In “Princess Ahez and The Lost City”, King Grallon and his courtiers became lost in a forest and arrived at the hermitage of St. Corentin. The monk fed them all with parts of a fish. Miraculously, the fish regenerated itself. For the hermit’s hospitality, Grallon made St. Corentin the first Bishop of Cornouaille.

Possibly in gratitude, St. Corentin passed down the events of King Grallon’s life in a favorable light. Vortigern’s incestuous affair with his daughter was cast as the fault of King Grallon’s promiscuous daughter.

To help establish a floriut for King Grallon, one could further review the religious figures surrounding him. In the chapter entitled “De altitudine et nobilitate Cornubie”, Wrdisten implies that Grallon, Courentinus, and Winwaloe were contemporary while Tutualus was already established in the area and/or was from an older generation. According to Butler’s Lives of the Saints, King Childebert insisted that Tudwal should become the Bishop of Tréguier. This occurred when the religious man was in Paris obtaining confirmation of his titles to land from the Frankish lord during the sixth century. Doble notes that the mentioning of Tutual puzzled many scholars due to the assumed association with the Bishop of Tréguier. This has led to the opinion that Tutualus and Tudwal are two separate individuals.

A much later source, the Sanctoral of Quimper of 1500, states that Grallon sent Corentin, Winwaloe and Tudy to Martin [Tours] to have him consecrate the most fitting candidate of the three. Corentin was chosen. Though Gilbert Doble dismisses this information as untrustworthy, his reason seems contested by other details he provides. Doble states that no Breton writer before the twelfth century would have written that St. Corentin was consecrated in Tours due to the primatial dignity of Dol. Still though, Doble establishes strong ties between Cornouaille and St. Martin of Tours. The monks from the abbey of Marmoutier near Tours proudly retained the body of St. Corentin during the Norman invasion of the tenth century. St. Corentin received an honorary mention in the litany of a psalter of Tours used at Christ Church, Canterbury, in the eleventh century. The influence of St. Martin traveled near and far. By the late fifth century, the prestige of Tours seems undeniable based on the letter from Sidonius to Lucontius regarding Perpetuus raising a new church over the shrine of St. Martin (trans. O. M. Dalton, Letters of Sidonius). Dated to the ninth century, the Book of Armagh has the Life of St. Martin copied within its pages according to the book, Saint Patrick – His Origins and Career, written by R. P. C. Hanson.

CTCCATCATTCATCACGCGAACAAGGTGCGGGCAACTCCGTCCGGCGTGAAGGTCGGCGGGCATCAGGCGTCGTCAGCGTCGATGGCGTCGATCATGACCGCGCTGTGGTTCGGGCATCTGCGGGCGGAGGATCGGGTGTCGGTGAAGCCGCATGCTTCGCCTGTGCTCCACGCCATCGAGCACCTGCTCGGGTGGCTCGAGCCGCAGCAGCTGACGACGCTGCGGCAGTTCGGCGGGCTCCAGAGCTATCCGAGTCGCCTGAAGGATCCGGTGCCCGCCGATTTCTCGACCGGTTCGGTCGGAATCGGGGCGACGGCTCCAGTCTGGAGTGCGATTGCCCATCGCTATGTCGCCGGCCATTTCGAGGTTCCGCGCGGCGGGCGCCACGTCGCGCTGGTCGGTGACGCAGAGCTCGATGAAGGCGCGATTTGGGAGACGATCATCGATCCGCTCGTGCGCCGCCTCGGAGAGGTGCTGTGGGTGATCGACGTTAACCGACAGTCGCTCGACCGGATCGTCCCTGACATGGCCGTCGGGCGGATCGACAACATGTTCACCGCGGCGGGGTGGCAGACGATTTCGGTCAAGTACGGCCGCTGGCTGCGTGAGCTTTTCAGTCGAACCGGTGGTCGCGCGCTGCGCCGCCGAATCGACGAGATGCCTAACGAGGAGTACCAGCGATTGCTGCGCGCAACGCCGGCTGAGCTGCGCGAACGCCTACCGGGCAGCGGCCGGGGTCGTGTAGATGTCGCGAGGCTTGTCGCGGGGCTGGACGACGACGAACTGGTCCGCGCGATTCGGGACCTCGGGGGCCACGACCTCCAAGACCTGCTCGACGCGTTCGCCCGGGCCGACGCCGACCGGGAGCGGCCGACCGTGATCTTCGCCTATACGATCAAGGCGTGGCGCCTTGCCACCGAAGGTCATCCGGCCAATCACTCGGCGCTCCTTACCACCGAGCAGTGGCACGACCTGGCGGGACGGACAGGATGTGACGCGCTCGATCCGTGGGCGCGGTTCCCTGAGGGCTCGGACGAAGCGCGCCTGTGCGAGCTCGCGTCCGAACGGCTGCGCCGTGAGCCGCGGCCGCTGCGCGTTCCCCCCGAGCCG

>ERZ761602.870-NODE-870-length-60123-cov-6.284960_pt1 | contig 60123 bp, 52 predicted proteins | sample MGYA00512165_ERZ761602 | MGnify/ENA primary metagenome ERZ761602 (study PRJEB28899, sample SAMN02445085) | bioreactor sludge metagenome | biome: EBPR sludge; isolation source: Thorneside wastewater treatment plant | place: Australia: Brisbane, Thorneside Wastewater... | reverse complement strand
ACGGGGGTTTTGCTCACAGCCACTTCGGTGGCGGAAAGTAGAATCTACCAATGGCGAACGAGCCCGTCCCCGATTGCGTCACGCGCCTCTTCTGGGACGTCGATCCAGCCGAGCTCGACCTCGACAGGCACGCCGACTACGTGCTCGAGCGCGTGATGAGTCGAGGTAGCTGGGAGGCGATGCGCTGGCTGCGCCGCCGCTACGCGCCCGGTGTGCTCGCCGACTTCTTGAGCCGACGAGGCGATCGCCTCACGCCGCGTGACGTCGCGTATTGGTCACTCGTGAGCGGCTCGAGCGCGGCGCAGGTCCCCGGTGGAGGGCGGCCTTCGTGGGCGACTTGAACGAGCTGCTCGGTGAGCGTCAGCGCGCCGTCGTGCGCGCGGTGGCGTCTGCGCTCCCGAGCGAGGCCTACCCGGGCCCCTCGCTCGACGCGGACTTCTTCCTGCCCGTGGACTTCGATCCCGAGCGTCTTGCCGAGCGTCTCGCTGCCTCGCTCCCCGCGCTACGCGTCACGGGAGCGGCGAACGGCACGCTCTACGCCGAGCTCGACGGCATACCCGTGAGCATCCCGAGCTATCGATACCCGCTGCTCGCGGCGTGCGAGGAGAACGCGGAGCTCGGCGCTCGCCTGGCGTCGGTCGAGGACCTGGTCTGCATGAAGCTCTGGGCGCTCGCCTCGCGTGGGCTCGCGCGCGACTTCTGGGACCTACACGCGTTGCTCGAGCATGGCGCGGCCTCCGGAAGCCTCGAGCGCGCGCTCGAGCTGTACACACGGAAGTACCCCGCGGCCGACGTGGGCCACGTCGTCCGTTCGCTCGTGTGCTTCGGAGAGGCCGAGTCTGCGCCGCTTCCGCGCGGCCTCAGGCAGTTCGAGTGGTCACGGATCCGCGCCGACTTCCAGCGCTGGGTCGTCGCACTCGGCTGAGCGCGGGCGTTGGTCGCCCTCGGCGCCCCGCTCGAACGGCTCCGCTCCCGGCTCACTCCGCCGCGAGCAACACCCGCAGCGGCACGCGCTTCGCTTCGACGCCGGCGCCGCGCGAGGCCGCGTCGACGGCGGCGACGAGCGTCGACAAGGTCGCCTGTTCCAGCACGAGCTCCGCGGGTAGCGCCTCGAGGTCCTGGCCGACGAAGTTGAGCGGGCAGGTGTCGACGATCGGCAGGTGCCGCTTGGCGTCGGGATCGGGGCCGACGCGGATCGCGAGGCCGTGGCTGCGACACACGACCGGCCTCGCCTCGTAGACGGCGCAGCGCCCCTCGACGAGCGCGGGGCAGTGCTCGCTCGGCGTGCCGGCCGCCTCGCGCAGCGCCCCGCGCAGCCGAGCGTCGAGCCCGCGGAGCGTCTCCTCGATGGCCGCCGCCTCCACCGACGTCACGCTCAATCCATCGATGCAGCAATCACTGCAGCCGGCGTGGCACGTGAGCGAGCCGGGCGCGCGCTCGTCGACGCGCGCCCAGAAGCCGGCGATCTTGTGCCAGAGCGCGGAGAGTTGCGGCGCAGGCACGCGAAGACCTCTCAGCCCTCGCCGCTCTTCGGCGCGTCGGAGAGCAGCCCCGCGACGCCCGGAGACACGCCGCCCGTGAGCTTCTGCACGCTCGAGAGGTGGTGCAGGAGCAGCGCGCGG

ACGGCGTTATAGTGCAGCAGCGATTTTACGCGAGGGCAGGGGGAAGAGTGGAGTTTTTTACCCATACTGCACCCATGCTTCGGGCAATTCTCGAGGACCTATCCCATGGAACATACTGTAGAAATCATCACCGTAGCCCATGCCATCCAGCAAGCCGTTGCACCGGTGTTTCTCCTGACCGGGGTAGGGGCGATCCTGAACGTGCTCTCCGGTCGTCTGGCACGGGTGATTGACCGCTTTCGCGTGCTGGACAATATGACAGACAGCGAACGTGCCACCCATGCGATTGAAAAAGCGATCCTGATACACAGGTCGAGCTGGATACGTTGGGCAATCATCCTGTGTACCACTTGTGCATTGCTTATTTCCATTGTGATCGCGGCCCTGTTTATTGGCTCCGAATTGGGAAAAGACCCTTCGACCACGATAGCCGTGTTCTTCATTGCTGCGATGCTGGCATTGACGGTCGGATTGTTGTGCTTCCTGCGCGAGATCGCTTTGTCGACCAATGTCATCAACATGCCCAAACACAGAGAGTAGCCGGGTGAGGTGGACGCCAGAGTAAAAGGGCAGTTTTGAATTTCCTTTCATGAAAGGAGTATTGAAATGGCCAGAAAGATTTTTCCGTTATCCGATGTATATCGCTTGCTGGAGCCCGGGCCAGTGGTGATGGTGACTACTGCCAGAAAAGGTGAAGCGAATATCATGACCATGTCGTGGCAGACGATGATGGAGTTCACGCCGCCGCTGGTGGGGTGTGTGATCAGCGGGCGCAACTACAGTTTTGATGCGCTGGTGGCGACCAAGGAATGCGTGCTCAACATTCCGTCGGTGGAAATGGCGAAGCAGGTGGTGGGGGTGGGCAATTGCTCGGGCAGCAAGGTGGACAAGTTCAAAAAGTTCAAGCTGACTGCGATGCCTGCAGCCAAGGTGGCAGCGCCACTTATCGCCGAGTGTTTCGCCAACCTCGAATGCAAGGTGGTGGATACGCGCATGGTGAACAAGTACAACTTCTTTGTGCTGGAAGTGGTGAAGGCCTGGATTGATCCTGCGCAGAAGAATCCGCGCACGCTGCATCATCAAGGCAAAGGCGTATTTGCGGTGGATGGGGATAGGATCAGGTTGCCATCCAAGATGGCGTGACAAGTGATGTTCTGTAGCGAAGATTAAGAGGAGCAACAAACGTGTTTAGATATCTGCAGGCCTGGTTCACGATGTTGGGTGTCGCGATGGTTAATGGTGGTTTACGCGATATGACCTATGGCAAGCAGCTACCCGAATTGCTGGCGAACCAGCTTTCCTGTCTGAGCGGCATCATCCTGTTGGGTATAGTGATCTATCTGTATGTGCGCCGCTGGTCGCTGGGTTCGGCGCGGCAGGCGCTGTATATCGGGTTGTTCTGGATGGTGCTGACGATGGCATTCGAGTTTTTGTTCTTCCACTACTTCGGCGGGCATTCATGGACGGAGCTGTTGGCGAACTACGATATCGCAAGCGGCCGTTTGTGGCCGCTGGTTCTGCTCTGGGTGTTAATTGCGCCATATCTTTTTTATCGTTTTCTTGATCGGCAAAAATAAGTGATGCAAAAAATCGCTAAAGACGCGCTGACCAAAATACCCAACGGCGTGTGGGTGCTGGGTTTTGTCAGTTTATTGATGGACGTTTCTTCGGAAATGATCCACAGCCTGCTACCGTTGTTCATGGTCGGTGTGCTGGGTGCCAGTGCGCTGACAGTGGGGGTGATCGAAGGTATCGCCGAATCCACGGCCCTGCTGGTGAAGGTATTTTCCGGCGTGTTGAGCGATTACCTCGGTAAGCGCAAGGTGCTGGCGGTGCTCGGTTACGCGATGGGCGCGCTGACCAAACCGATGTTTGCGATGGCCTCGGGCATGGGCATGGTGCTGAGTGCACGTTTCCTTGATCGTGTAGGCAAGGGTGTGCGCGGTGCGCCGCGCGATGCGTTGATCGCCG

Winwaloe traveled to an island called Laurea to learn from Budoc the Zealous. The writer of the Life of St. Winwaloe, Wrdisten tells of Tudual carrying coals across an island. This same feat is noted by Doble being done by Bothmael, a companion of Tudy, in the Vita Maudeti. Gregory of Tours tells of Bishop Bricius of Tours, carrying burning coals in his cassock. In The Western Fathers, F. R. Hoare believes that the design for Martin’s community near Tours was that of a laura. St. Martin’s biographer, Sulpicius, tells that the hermitage was located on a bend on the River Loire with a high mountain wall behind it with one narrow approach [nearly an island].

This seems to offer a thin chance that Winwaloe traveled to the hermitage of St. Martin which could led to the following conjecture about the Sanctoral of Quimper of 1500. It seems possible that it provides a general chronology of religious figures in Cornouaille. Tutualus came first and Winwaloe followed. As the Christian element developed even further, King Grallon sent Corentin to be consecrated as the first bishop of the area. The desire of King Grallon to have his bishop consecrate by a Bishop of Tours does not seem hard to fathom.

Albert Le Grand tells us that in his time several parishes on certain days would sing a service to repose the soul of King Grallon according to Doble.

King Grallon and Vortigern appear to be contemporaries operating in the same general region during the fifth century. It seems likely that both had dealings with the Saxons. In turn, the sexual controversies surrounding their daughters, now, seem less coincidental and this portrayal more convincing.

Key Elements of Ambrosius Aureliani

British Appeal to Agitius

St. Germanus, the Bishop of Auxerre

The Coming of the Saxons

King Grallon viewed as Vortigern

Ambrosius and the city of Aureliani

The Sword of Power & the Round Table